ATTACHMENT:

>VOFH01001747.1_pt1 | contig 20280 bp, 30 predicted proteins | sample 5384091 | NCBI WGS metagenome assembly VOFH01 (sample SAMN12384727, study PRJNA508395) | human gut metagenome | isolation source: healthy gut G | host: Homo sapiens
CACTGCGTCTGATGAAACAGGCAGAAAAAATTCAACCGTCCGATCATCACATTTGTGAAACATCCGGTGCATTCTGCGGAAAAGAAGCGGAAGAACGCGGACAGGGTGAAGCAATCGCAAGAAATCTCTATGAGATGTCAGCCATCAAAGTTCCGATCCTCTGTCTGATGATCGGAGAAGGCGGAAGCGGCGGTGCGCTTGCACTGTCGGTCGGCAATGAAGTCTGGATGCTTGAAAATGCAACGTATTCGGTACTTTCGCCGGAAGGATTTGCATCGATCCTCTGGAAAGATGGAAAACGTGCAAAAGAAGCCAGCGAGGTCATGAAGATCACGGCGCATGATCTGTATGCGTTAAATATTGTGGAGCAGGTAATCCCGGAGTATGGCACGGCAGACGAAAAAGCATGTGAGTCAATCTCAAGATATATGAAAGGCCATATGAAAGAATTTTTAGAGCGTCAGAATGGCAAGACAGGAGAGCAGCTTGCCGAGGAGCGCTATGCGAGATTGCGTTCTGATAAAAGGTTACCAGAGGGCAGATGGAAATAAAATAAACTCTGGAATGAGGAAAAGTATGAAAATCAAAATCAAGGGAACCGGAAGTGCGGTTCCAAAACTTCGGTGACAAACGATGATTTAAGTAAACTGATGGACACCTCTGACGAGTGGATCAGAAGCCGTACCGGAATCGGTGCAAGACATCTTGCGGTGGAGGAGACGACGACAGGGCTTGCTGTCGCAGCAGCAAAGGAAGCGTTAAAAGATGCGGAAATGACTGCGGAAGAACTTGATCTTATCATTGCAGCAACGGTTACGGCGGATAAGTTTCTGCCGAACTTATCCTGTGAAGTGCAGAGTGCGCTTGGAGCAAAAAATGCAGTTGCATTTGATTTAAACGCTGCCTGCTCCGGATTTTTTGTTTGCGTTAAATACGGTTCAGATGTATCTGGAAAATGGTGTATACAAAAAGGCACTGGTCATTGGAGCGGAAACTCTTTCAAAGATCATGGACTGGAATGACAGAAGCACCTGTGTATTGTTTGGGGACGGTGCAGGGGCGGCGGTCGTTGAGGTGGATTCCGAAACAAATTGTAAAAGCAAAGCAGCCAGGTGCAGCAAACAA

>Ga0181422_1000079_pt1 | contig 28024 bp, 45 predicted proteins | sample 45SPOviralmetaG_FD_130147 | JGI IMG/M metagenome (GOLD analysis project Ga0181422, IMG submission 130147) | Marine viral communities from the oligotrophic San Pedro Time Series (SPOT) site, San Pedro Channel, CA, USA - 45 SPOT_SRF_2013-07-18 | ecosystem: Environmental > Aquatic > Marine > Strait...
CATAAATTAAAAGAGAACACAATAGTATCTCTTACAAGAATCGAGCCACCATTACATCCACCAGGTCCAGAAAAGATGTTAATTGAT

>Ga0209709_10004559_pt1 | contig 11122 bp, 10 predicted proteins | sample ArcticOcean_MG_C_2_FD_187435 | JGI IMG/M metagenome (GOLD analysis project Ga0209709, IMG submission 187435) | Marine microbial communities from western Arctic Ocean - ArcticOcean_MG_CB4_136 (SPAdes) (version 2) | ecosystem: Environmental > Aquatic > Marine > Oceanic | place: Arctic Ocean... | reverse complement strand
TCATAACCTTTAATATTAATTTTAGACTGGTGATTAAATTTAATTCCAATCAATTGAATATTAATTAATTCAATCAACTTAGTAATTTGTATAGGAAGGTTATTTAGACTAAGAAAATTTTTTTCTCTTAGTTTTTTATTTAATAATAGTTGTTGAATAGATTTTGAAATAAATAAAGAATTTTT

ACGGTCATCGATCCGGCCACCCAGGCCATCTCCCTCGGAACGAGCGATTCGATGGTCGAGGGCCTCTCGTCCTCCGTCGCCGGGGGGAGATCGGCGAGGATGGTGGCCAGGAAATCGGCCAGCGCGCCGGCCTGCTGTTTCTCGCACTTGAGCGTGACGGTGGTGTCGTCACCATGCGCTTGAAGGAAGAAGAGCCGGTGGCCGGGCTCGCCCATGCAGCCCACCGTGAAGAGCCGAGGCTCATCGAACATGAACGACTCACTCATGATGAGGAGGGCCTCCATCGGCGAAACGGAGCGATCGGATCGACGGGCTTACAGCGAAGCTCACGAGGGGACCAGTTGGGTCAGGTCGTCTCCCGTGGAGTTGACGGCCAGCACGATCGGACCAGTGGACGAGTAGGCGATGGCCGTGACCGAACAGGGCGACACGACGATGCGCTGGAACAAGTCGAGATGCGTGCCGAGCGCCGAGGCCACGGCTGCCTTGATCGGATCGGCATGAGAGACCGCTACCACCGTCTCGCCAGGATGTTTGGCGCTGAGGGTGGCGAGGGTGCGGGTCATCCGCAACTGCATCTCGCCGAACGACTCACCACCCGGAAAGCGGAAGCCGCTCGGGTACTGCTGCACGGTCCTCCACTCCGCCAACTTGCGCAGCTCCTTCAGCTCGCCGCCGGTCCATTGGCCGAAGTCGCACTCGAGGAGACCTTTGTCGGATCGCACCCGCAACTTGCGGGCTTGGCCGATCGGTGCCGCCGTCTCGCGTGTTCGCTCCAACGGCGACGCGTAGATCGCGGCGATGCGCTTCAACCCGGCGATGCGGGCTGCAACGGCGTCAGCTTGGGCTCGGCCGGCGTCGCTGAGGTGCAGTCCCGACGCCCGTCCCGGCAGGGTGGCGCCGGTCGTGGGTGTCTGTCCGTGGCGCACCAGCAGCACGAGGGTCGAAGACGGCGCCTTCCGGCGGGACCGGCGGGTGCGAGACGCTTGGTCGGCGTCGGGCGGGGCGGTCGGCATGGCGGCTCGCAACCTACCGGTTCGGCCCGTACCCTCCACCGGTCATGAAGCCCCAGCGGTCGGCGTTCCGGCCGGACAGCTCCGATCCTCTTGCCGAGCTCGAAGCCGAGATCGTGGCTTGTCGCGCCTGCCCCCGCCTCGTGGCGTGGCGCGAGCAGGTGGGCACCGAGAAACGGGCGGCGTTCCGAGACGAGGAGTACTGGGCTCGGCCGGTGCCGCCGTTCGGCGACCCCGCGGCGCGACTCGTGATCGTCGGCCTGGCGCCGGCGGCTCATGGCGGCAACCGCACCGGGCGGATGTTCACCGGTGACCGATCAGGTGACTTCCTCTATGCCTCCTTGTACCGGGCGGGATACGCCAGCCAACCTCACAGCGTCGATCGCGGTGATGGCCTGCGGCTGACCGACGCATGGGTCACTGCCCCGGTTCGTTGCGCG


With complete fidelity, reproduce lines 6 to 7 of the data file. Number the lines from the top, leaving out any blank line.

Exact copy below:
TCATAACCTTTAATATTAATTTTAGACTGGTGATTAAATTTAATTCCAATCAATTGAATATTAATTAATTCAATCAACTTAGTAATTTGTATAGGAAGGTTATTTAGACTAAGAAAATTTTTTTCTCTTAGTTTTTTATTTAATAATAGTTGTTGAATAGATTTTGAAATAAATAAAGAATTTTT

ACGGTCATCGATCCGGCCACCCAGGCCATCTCCCTCGGAACGAGCGATTCGATGGTCGAGGGCCTCTCGTCCTCCGTCGCCGGGGGGAGATCGGCGAGGATGGTGGCCAGGAAATCGGCCAGCGCGCCGGCCTGCTGTTTCTCGCACTTGAGCGTGACGGTGGTGTCGTCACCATGCGCTTGAAGGAAGAAGAGCCGGTGGCCGGGCTCGCCCATGCAGCCCACCGTGAAGAGCCGAGGCTCATCGAACATGAACGACTCACTCATGATGAGGAGGGCCTCCATCGGCGAAACGGAGCGATCGGATCGACGGGCTTACAGCGAAGCTCACGAGGGGACCAGTTGGGTCAGGTCGTCTCCCGTGGAGTTGACGGCCAGCACGATCGGACCAGTGGACGAGTAGGCGATGGCCGTGACCGAACAGGGCGACACGACGATGCGCTGGAACAAGTCGAGATGCGTGCCGAGCGCCGAGGCCACGGCTGCCTTGATCGGATCGGCATGAGAGACCGCTACCACCGTCTCGCCAGGATGTTTGGCGCTGAGGGTGGCGAGGGTGCGGGTCATCCGCAACTGCATCTCGCCGAACGACTCACCACCCGGAAAGCGGAAGCCGCTCGGGTACTGCTGCACGGTCCTCCACTCCGCCAACTTGCGCAGCTCCTTCAGCTCGCCGCCGGTCCATTGGCCGAAGTCGCACTCGAGGAGACCTTTGTCGGATCGCACCCGCAACTTGCGGGCTTGGCCGATCGGTGCCGCCGTCTCGCGTGTTCGCTCCAACGGCGACGCGTAGATCGCGGCGATGCGCTTCAACCCGGCGATGCGGGCTGCAACGGCGTCAGCTTGGGCTCGGCCGGCGTCGCTGAGGTGCAGTCCCGACGCCCGTCCCGGCAGGGTGGCGCCGGTCGTGGGTGTCTGTCCGTGGCGCACCAGCAGCACGAGGGTCGAAGACGGCGCCTTCCGGCGGGACCGGCGGGTGCGAGACGCTTGGTCGGCGTCGGGCGGGGCGGTCGGCATGGCGGCTCGCAACCTACCGGTTCGGCCCGTACCCTCCACCGGTCATGAAGCCCCAGCGGTCGGCGTTCCGGCCGGACAGCTCCGATCCTCTTGCCGAGCTCGAAGCCGAGATCGTGGCTTGTCGCGCCTGCCCCCGCCTCGTGGCGTGGCGCGAGCAGGTGGGCACCGAGAAACGGGCGGCGTTCCGAGACGAGGAGTACTGGGCTCGGCCGGTGCCGCCGTTCGGCGACCCCGCGGCGCGACTCGTGATCGTCGGCCTGGCGCCGGCGGCTCATGGCGGCAACCGCACCGGGCGGATGTTCACCGGTGACCGATCAGGTGACTTCCTCTATGCCTCCTTGTACCGGGCGGGATACGCCAGCCAACCTCACAGCGTCGATCGCGGTGATGGCCTGCGGCTGACCGACGCATGGGTCACTGCCCCGGTTCGTTGCGCG